• Price declines raise the yield If the stock’s price falls, you can secure a higher dividend yield with future purchases and reinvestments. Some dividend investors want to see their stocks take a temporary hit before the dividend payment date.
  • Know how much capital you need: Knowing your annual dividend goal and your desired yield makes it easier to calculate how much capital you need to make it happen.

Cons

  • Yield chasing: A high yield does not always indicate a good buying opportunity. AT&T had a high yield for many years, but a dividend cut and declining share price have hurt investors.
  • A rising stock price lowers the yield: If the stock price enters a rally, you will get a lower yield for your money.
  • Investors may get scared by low yields: Some dividend stocks have yields below 1%. That may scare investors, but some of these same stocks outperform the majority of the market.

Key Differences Between Dividend Rate and Dividend Yield

Dividend rate and dividend yield are key numbers that help dividend investors plan for retirement and assess portfolio performance. These are some of the key differences between the dividend rate and dividend yield.

High Dividend Rate but Low Dividend Yield

Some stocks have high dividend rates but low dividend yields. Broadcom Inc. (NASDAQ: AVGO) has an $18.40 dividend rate. That’s a lot of cash flow for a single share, but the stock is closing in on $900 per share. AVGO shares only yield 2.08% for new investors. 

High Dividend Yield But Low Dividend Rate

A stock with a lower price will have a lower dividend rate, but it can still have a high dividend yield. Verizon Communications Inc. (NYSE: VZ) currently pays an annual dividend rate of $2.61. That’s not as much as Broadcom’s dividend rate, but Verizon stock has a higher dividend yield. Recent downward pressure on the stock has bumped the dividend yield to 7.50%.

Even though Verizon has a lower dividend rate, you receive more cash flow for every dollar you put into Verizon stock than for every dollar you put into Broadcom stock.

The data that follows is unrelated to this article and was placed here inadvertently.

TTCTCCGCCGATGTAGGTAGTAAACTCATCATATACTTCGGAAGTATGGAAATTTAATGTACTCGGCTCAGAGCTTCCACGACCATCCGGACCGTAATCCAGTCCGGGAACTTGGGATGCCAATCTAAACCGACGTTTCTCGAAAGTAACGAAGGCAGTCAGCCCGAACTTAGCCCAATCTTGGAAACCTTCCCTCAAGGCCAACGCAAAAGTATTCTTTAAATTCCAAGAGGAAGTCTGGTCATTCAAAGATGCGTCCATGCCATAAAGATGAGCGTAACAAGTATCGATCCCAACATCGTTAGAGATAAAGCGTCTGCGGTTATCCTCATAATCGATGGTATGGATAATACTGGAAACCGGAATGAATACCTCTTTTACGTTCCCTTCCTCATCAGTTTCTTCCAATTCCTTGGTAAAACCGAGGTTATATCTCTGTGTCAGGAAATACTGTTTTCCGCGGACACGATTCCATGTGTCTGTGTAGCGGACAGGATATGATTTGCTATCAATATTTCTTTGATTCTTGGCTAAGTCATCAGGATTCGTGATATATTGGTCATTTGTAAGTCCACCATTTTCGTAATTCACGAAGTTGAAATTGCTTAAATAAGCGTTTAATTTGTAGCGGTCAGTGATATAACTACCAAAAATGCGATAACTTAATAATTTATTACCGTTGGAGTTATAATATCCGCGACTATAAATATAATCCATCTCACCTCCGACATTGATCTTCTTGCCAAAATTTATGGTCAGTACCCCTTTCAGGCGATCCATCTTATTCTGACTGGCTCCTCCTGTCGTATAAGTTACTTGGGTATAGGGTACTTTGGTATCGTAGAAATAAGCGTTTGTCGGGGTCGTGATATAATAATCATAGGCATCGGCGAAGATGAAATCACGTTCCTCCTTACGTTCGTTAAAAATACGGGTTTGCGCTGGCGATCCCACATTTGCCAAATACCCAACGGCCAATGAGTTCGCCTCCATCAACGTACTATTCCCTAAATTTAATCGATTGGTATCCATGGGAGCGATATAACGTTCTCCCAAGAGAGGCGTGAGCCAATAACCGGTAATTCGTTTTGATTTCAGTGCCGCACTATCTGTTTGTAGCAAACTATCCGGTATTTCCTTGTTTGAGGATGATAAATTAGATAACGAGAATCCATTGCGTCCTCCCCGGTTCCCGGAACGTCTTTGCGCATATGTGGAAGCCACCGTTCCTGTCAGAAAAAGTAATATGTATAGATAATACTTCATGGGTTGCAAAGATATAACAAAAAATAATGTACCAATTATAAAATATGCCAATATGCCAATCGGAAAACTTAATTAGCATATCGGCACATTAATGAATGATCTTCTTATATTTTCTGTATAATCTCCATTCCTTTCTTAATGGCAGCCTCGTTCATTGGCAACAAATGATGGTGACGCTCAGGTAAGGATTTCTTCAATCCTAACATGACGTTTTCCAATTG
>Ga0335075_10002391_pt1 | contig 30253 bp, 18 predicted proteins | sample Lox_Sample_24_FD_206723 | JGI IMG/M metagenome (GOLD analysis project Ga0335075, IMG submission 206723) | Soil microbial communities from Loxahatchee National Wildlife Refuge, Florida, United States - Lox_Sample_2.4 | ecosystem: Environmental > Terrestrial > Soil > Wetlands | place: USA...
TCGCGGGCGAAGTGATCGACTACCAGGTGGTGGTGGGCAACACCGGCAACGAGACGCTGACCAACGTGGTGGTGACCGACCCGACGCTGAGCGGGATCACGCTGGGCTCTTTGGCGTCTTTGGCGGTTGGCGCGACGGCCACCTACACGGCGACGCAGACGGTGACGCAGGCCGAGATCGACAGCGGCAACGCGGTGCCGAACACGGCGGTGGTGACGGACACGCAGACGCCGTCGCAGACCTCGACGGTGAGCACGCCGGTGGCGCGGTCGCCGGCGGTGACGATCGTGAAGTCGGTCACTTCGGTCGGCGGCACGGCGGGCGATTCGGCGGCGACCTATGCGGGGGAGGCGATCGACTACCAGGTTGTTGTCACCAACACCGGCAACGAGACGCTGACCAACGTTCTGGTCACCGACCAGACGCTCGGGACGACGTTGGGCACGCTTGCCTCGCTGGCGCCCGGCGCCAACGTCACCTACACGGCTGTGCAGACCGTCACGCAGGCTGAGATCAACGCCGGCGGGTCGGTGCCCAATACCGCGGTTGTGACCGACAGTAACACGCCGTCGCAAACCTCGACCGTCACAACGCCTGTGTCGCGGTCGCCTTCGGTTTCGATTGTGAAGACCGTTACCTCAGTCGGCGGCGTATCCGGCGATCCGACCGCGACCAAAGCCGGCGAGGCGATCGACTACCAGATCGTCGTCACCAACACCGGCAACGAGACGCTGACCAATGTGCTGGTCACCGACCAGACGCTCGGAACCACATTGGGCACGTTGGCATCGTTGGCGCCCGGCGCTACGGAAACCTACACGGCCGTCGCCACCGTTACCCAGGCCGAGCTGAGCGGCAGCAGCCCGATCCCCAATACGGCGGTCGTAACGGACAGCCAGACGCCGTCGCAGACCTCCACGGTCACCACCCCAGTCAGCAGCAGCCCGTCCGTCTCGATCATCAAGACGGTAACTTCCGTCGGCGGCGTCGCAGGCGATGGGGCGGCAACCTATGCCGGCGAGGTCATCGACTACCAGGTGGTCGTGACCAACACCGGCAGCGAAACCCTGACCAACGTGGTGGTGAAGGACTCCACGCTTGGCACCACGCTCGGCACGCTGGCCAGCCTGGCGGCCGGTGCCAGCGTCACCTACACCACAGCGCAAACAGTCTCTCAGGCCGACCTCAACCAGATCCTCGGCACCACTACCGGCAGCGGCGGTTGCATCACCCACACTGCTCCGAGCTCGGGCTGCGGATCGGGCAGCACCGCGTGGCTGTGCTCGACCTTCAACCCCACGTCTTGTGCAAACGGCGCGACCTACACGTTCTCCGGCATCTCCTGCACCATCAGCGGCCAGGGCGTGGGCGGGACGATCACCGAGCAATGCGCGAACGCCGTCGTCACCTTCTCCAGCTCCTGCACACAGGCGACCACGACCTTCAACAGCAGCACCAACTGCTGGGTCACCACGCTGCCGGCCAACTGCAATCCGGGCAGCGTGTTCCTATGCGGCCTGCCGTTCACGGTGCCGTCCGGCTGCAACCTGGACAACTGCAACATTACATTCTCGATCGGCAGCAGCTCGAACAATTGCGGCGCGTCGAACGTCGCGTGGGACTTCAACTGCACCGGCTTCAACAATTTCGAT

Personal Dividend Yield vs. Universal Dividend Rate

The dividend rate is universal among all investors. Every Broadcom investor receives a dividend rate of $18.40, and every Verizon investor receives a dividend rate of $2.61. Those dividend rates can increase as both companies hike their dividends, but it is universal among investors.

However, dividend yields among investors are not universal. Dividend yields depend on your cost basis. An investor with an average cost basis of $500 per share for AVGO stock enjoys a higher personal yield than an investor with an average cost basis of $600 per share for AVGO stock. Investors can arrive at their personal yield by dividing the annual dividend payment by their average cost basis per share. Your average cost basis per share is likely different from the market price.

Building Your Dividend Portfolio

A dividend portfolio consists of several stocks. Diversifying across many industries can reduce your risk and potentially increase your returns. Knowing whether you want to prioritize a stock’s dividend rate or dividend yield can help you make decisions that align with your long-term financial goals. 

Frequently Asked Questions 

Q

Is dividend rate the same as dividend yield?

A

Dividend rate is not the same as dividend yield. The dividend rate reflects how much you earn each year from one share. Dividend yield indicates the percentage you receive from your capital.

Q

How do you calculate dividend rate?

A

You can calculate the dividend rate by multiplying the quarterly dividend payment by four.

Q

What is more important: dividend rate or dividend yield?

A

Dividend rate and dividend yield are both important.  The dividend rate indicates how many shares you need to reach a goal, while the dividend yield indicates how much capital you need to reach a goal.

About Marc Guberti

Marc Guberti is an investing writer passionate about helping people learn more about money management, investing and finance. He has more than 10 years of writing experience focused on finance and digital marketing. His work has been published in U.S. News & World Report, USA Today, InvestorPlace and other publications.